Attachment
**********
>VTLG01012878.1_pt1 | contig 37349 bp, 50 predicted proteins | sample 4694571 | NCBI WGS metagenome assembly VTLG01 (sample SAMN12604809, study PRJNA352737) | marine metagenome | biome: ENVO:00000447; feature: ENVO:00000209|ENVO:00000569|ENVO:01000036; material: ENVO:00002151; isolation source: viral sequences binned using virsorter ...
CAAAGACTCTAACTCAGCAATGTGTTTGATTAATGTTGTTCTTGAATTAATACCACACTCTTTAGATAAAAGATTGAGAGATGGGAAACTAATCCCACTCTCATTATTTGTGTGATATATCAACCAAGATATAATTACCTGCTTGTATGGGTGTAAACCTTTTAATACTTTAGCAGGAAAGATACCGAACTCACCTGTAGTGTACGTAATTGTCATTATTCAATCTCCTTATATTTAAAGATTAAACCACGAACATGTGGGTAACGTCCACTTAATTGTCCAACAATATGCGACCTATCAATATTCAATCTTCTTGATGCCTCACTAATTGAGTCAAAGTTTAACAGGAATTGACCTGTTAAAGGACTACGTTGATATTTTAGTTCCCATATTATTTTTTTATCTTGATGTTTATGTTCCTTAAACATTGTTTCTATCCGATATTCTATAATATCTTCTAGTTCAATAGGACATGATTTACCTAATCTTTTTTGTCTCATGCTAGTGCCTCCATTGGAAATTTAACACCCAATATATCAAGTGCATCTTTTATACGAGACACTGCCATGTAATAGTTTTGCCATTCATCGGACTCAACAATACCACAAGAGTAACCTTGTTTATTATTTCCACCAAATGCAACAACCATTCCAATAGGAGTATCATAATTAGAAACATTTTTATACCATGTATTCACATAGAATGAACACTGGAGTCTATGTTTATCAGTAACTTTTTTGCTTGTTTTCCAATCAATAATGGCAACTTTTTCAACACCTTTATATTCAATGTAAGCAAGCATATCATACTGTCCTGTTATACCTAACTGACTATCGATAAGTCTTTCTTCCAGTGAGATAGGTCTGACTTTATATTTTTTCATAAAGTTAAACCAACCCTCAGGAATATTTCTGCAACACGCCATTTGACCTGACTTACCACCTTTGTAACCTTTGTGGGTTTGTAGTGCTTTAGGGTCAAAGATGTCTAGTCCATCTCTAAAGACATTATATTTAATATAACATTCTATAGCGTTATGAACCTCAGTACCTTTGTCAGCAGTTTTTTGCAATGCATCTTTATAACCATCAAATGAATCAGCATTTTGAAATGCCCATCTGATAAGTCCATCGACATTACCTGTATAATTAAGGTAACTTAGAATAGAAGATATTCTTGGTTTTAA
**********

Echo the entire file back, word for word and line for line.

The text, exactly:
>VTLG01012878.1_pt1 | contig 37349 bp, 50 predicted proteins | sample 4694571 | NCBI WGS metagenome assembly VTLG01 (sample SAMN12604809, study PRJNA352737) | marine metagenome | biome: ENVO:00000447; feature: ENVO:00000209|ENVO:00000569|ENVO:01000036; material: ENVO:00002151; isolation source: viral sequences binned using virsorter ...
CAAAGACTCTAACTCAGCAATGTGTTTGATTAATGTTGTTCTTGAATTAATACCACACTCTTTAGATAAAAGATTGAGAGATGGGAAACTAATCCCACTCTCATTATTTGTGTGATATATCAACCAAGATATAATTACCTGCTTGTATGGGTGTAAACCTTTTAATACTTTAGCAGGAAAGATACCGAACTCACCTGTAGTGTACGTAATTGTCATTATTCAATCTCCTTATATTTAAAGATTAAACCACGAACATGTGGGTAACGTCCACTTAATTGTCCAACAATATGCGACCTATCAATATTCAATCTTCTTGATGCCTCACTAATTGAGTCAAAGTTTAACAGGAATTGACCTGTTAAAGGACTACGTTGATATTTTAGTTCCCATATTATTTTTTTATCTTGATGTTTATGTTCCTTAAACATTGTTTCTATCCGATATTCTATAATATCTTCTAGTTCAATAGGACATGATTTACCTAATCTTTTTTGTCTCATGCTAGTGCCTCCATTGGAAATTTAACACCCAATATATCAAGTGCATCTTTTATACGAGACACTGCCATGTAATAGTTTTGCCATTCATCGGACTCAACAATACCACAAGAGTAACCTTGTTTATTATTTCCACCAAATGCAACAACCATTCCAATAGGAGTATCATAATTAGAAACATTTTTATACCATGTATTCACATAGAATGAACACTGGAGTCTATGTTTATCAGTAACTTTTTTGCTTGTTTTCCAATCAATAATGGCAACTTTTTCAACACCTTTATATTCAATGTAAGCAAGCATATCATACTGTCCTGTTATACCTAACTGACTATCGATAAGTCTTTCTTCCAGTGAGATAGGTCTGACTTTATATTTTTTCATAAAGTTAAACCAACCCTCAGGAATATTTCTGCAACACGCCATTTGACCTGACTTACCACCTTTGTAACCTTTGTGGGTTTGTAGTGCTTTAGGGTCAAAGATGTCTAGTCCATCTCTAAAGACATTATATTTAATATAACATTCTATAGCGTTATGAACCTCAGTACCTTTGTCAGCAGTTTTTTGCAATGCATCTTTATAACCATCAAATGAATCAGCATTTTGAAATGCCCATCTGATAAGTCCATCGACATTACCTGTATAATTAAGGTAACTTAGAATAGAAGATATTCTTGGTTTTAA